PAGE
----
Horticulture has been an integral part of Snug Harbor's history. Since it was founded in 1977, the Botanical Garden has been constantly evolving. From its initial English Perennial border planting to the addition of the New York Chinese Scholar's Garden in 1999 and the Richmond County Savings Foundation Tuscan Garden completed in 2011, this assimilation of gardens is a must see for all visitors.
Nestled within the grounds of Snug Harbor are several beautiful gardens all serving different purposes for the community. The Botanical Garden consists of displays that represent the variety of flora that can be manipulated to conform to what is desired, whether it be aesthetic or functional. Throughout history, gardens have reflected landscape styles of various periods and the ways in which people view their relationship to nature. Remaining true to this purpose, the Botanical Garden includes a number of gardens which include representations from specific periods and places that coexist alongside more contemporary interpretations. The gardens are enjoyed for their individual qualities, used as educational tools, for recreational activities such as walking, jogging or picnics and as backdrops for public programs.
SNUG HARBOR GROUNDS & PARK
Open from dawn to dusk
Admission to the Park is Free
Admission is Free except for the New York Chinese Scholar's Garden
Admission $5 Adults, $4 Seniors & Students and Free for kids 12 and under
Hours: Tuesday- Sunday, 10am- 5pm. Closed Mondays
Telephone: (718) 425-3504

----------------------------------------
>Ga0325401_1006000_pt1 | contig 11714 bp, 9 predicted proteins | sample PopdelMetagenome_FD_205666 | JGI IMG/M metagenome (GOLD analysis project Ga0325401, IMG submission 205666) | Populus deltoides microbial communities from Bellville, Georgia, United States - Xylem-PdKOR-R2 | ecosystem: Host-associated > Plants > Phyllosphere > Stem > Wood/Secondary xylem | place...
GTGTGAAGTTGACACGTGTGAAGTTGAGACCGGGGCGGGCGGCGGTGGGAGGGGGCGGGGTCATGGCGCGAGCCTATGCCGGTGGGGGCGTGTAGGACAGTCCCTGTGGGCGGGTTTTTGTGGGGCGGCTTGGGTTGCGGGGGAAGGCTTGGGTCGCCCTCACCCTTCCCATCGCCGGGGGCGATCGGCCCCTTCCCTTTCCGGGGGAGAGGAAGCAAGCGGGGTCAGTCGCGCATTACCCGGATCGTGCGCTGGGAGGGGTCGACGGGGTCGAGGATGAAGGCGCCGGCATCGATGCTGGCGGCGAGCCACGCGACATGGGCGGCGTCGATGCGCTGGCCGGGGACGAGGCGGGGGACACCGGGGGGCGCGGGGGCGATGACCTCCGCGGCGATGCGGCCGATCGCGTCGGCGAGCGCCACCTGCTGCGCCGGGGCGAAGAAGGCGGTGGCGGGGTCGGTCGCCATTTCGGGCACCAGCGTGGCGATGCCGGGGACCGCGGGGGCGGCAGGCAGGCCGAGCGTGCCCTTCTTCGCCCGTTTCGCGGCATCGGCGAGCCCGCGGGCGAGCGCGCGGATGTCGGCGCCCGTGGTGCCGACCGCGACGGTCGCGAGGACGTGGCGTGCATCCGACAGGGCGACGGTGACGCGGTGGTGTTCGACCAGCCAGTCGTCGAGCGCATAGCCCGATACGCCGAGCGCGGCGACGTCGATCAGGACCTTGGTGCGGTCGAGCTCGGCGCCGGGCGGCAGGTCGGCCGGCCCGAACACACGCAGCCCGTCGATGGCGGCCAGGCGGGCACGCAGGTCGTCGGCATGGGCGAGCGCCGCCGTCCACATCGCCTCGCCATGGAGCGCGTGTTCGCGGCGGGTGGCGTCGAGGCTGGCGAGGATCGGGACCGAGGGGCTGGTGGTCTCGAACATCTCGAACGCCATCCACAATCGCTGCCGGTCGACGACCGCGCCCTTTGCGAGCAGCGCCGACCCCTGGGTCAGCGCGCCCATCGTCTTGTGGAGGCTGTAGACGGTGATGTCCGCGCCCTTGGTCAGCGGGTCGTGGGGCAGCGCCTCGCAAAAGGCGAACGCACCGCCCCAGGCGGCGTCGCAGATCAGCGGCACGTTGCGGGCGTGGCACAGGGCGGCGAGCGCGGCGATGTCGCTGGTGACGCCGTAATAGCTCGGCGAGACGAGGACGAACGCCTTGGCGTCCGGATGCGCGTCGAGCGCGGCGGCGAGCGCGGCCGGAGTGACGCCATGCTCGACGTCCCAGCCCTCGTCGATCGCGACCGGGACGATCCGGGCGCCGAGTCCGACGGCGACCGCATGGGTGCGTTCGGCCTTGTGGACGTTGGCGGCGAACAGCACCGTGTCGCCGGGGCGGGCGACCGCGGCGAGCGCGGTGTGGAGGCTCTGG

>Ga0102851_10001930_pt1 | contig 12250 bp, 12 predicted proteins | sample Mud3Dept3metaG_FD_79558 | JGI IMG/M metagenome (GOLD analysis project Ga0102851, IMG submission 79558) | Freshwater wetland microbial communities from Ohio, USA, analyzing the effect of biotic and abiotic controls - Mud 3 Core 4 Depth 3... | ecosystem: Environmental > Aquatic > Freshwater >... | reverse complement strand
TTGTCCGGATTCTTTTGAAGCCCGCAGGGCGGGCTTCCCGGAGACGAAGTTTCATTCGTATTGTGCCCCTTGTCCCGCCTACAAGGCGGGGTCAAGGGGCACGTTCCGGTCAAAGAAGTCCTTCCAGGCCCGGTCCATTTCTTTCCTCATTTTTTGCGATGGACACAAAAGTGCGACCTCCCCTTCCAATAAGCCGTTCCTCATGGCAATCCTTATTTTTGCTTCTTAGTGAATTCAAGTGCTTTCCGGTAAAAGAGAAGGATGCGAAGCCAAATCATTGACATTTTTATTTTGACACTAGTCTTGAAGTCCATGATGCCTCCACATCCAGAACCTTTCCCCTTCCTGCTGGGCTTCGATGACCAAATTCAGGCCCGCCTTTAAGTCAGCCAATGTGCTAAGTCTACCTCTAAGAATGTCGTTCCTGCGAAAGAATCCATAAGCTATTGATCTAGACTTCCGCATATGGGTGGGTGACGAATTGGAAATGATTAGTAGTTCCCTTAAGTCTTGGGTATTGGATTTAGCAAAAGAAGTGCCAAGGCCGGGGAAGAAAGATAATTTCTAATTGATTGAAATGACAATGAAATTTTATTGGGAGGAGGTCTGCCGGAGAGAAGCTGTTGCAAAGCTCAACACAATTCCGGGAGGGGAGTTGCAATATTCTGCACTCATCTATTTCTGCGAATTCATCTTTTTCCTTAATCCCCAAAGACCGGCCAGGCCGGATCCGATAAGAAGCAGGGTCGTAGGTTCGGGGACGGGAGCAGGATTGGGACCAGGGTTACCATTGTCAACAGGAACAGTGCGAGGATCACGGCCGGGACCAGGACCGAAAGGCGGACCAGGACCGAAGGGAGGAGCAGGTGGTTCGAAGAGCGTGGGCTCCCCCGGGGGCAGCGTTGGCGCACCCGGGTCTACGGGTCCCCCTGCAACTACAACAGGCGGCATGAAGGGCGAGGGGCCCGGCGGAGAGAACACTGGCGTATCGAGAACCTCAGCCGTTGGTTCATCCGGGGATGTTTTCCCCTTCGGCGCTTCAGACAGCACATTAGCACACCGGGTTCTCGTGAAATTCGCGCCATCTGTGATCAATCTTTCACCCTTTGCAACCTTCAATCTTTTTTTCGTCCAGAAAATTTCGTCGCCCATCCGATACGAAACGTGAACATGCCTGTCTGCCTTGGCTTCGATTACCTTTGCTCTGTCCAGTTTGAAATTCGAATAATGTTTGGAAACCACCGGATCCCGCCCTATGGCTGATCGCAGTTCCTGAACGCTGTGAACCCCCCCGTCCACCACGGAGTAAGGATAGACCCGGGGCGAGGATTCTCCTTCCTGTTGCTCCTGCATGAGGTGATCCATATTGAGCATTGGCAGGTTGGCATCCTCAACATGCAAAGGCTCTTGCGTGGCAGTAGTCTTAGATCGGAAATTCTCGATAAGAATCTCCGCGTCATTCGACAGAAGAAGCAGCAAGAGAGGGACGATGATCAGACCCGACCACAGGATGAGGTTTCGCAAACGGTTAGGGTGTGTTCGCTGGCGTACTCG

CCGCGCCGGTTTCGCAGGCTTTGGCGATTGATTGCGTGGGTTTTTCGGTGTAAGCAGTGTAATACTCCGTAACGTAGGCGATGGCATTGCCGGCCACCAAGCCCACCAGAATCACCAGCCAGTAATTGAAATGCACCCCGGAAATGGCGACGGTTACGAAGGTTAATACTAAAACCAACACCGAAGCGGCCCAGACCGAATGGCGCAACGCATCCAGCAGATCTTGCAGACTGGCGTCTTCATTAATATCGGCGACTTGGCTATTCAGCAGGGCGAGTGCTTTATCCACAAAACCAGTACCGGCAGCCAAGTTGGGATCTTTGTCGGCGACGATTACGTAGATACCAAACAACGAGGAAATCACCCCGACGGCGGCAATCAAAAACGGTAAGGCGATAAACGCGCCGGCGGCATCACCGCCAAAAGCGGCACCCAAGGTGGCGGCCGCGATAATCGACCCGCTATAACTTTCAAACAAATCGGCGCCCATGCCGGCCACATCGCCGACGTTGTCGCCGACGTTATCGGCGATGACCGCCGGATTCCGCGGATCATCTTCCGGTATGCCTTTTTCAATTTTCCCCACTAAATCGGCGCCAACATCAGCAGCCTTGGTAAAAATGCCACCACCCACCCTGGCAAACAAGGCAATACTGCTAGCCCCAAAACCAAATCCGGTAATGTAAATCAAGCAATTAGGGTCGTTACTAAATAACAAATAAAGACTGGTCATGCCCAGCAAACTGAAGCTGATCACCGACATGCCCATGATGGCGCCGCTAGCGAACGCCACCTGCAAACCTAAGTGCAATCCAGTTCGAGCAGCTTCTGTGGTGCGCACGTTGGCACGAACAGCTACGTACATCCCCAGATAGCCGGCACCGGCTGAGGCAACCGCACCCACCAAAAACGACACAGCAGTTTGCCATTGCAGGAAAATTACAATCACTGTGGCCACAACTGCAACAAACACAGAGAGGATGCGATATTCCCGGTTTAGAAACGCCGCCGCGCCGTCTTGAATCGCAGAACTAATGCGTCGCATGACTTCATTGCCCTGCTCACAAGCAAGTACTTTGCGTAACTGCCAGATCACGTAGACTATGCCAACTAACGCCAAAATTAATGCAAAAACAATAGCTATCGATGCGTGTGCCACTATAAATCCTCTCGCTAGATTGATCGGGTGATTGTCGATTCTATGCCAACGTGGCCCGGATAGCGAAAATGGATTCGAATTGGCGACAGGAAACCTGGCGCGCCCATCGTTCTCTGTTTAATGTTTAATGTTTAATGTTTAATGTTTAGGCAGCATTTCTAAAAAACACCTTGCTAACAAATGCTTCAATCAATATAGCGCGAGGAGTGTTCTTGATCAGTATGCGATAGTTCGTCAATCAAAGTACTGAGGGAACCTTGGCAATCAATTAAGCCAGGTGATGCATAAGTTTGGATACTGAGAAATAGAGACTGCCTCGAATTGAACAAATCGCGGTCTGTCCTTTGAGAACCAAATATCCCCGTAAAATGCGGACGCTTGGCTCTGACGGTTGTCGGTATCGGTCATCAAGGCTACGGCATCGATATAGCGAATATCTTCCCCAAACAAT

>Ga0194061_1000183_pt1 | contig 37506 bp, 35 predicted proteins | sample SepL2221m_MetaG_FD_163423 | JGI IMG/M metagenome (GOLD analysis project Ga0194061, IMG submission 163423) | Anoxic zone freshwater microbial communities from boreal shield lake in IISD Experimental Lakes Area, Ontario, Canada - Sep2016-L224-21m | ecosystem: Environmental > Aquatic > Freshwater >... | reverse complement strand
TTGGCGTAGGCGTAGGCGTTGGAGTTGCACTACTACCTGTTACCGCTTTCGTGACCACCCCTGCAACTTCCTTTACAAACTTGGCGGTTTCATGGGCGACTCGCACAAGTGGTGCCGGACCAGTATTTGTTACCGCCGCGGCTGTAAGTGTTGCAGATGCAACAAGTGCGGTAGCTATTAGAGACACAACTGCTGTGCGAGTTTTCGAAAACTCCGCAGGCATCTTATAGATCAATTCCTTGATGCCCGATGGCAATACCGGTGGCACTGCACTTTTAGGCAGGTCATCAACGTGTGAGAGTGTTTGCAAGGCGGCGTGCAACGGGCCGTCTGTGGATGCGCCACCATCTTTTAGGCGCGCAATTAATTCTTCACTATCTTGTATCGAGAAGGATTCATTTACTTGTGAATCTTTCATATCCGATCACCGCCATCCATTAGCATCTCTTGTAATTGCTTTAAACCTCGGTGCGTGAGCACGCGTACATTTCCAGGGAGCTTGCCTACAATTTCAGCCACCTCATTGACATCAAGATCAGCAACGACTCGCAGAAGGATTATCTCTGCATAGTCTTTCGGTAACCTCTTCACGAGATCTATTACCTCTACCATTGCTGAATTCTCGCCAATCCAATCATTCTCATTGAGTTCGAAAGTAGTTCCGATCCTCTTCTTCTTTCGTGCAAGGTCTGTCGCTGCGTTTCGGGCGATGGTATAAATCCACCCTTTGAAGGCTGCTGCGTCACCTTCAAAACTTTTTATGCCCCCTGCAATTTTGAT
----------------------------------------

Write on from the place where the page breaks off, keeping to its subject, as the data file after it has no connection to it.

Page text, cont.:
To Book a Tour: (718) 425-3511
click below to learn more about specific gardens
Harbor in Bloom
May 4, 5 and 6, 2012
Isobel Crowley Library
Featuring more than 800 books on horticulture, the Library is available for research by appointment.
Contact firstname.lastname@example.org or call (718) 448-2500.
Beginning May 23, 2011, smoking will be prohibited at all New York City parks. Visit the Smoke-Free Parks page to find out more about this new legislation.
You can help to stop the spread of the beetles
If you observe beetles or signs of infestation, contact your USDA/APHIS State Plant Health Director. Fnd your State Plant Health Director.
1.Go to www.beetledetectives.com and review the fact sheets to familiarize yourself with signs and symptoms of ALB and EAB.
2. Locate host trees in your search area. The EAB lives in ash trees and the ALB lives in hardwood trees, particularly maple, birch, horsechestnut, willow and elm. Carefully examine each tree for signs of infestation. Take notes on the following:
• Area searched.
• Types of trees examined.
• Descriptions of any beetles or signs of infestation detected. It is also helpful to take pictures of the
insects or damage to your trees.
3.Report both positive and negative sightings online at www.beetledetectives.com. Simply click on the “Report Your Findings” tab, and report requested information. Upload any photos you have taken. Your reports help confirm that the beetles were not found in your area.